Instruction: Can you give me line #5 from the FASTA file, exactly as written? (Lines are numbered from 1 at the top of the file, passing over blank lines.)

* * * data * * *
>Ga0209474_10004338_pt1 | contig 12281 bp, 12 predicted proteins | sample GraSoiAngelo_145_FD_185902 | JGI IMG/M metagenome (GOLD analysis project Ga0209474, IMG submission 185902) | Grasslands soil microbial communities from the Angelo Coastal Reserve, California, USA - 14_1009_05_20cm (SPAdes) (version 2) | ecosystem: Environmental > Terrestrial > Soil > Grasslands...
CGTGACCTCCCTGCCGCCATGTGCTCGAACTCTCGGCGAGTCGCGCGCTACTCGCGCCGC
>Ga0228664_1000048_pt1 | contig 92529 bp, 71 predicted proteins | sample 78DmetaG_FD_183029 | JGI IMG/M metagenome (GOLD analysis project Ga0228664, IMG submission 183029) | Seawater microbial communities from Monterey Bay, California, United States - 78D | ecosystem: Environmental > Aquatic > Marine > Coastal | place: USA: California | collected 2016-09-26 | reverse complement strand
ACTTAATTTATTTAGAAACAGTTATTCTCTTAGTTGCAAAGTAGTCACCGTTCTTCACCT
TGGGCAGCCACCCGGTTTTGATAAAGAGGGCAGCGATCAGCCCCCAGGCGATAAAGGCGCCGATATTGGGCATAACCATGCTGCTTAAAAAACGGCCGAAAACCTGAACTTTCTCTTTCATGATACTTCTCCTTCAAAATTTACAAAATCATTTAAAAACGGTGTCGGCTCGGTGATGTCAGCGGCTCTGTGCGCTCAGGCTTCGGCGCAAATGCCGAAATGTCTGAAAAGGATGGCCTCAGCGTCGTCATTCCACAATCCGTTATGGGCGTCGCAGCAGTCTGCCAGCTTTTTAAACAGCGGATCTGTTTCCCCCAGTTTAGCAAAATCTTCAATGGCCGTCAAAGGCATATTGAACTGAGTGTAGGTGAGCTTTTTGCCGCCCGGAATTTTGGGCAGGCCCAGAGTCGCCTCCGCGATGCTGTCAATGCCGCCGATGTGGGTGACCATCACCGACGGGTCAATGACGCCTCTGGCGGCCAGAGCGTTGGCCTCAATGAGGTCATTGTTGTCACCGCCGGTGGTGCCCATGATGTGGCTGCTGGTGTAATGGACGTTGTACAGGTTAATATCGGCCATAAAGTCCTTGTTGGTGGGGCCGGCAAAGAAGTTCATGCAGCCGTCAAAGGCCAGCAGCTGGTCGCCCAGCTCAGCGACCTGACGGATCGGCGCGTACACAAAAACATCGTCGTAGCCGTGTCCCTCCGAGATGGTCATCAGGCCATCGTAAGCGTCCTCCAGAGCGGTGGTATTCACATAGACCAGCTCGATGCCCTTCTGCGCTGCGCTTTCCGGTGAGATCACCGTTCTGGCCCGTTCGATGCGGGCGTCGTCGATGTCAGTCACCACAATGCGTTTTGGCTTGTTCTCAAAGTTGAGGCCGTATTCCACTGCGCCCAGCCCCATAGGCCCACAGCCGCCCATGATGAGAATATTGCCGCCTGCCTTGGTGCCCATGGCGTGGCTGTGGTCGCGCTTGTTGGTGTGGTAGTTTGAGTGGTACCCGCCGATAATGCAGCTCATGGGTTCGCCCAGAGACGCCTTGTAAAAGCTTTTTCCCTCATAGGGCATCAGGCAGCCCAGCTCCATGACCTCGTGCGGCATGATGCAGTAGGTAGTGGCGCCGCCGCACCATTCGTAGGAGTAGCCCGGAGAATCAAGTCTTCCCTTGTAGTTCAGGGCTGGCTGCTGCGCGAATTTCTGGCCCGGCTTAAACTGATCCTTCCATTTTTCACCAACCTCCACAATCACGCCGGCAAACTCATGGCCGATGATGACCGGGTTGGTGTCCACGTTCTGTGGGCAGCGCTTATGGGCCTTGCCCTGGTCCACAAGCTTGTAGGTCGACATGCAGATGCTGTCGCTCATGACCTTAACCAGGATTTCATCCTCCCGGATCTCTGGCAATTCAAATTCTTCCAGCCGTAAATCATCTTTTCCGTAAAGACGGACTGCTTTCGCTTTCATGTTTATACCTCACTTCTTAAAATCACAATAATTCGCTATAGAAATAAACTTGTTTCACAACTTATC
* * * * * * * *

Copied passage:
TGGGCAGCCACCCGGTTTTGATAAAGAGGGCAGCGATCAGCCCCCAGGCGATAAAGGCGCCGATATTGGGCATAACCATGCTGCTTAAAAAACGGCCGAAAACCTGAACTTTCTCTTTCATGATACTTCTCCTTCAAAATTTACAAAATCATTTAAAAACGGTGTCGGCTCGGTGATGTCAGCGGCTCTGTGCGCTCAGGCTTCGGCGCAAATGCCGAAATGTCTGAAAAGGATGGCCTCAGCGTCGTCATTCCACAATCCGTTATGGGCGTCGCAGCAGTCTGCCAGCTTTTTAAACAGCGGATCTGTTTCCCCCAGTTTAGCAAAATCTTCAATGGCCGTCAAAGGCATATTGAACTGAGTGTAGGTGAGCTTTTTGCCGCCCGGAATTTTGGGCAGGCCCAGAGTCGCCTCCGCGATGCTGTCAATGCCGCCGATGTGGGTGACCATCACCGACGGGTCAATGACGCCTCTGGCGGCCAGAGCGTTGGCCTCAATGAGGTCATTGTTGTCACCGCCGGTGGTGCCCATGATGTGGCTGCTGGTGTAATGGACGTTGTACAGGTTAATATCGGCCATAAAGTCCTTGTTGGTGGGGCCGGCAAAGAAGTTCATGCAGCCGTCAAAGGCCAGCAGCTGGTCGCCCAGCTCAGCGACCTGACGGATCGGCGCGTACACAAAAACATCGTCGTAGCCGTGTCCCTCCGAGATGGTCATCAGGCCATCGTAAGCGTCCTCCAGAGCGGTGGTATTCACATAGACCAGCTCGATGCCCTTCTGCGCTGCGCTTTCCGGTGAGATCACCGTTCTGGCCCGTTCGATGCGGGCGTCGTCGATGTCAGTCACCACAATGCGTTTTGGCTTGTTCTCAAAGTTGAGGCCGTATTCCACTGCGCCCAGCCCCATAGGCCCACAGCCGCCCATGATGAGAATATTGCCGCCTGCCTTGGTGCCCATGGCGTGGCTGTGGTCGCGCTTGTTGGTGTGGTAGTTTGAGTGGTACCCGCCGATAATGCAGCTCATGGGTTCGCCCAGAGACGCCTTGTAAAAGCTTTTTCCCTCATAGGGCATCAGGCAGCCCAGCTCCATGACCTCGTGCGGCATGATGCAGTAGGTAGTGGCGCCGCCGCACCATTCGTAGGAGTAGCCCGGAGAATCAAGTCTTCCCTTGTAGTTCAGGGCTGGCTGCTGCGCGAATTTCTGGCCCGGCTTAAACTGATCCTTCCATTTTTCACCAACCTCCACAATCACGCCGGCAAACTCATGGCCGATGATGACCGGGTTGGTGTCCACGTTCTGTGGGCAGCGCTTATGGGCCTTGCCCTGGTCCACAAGCTTGTAGGTCGACATGCAGATGCTGTCGCTCATGACCTTAACCAGGATTTCATCCTCCCGGATCTCTGGCAATTCAAATTCTTCCAGCCGTAAATCATCTTTTCCGTAAAGACGGACTGCTTTCGCTTTCATGTTTATACCTCACTTCTTAAAATCACAATAATTCGCTATAGAAATAAACTTGTTTCACAACTTATC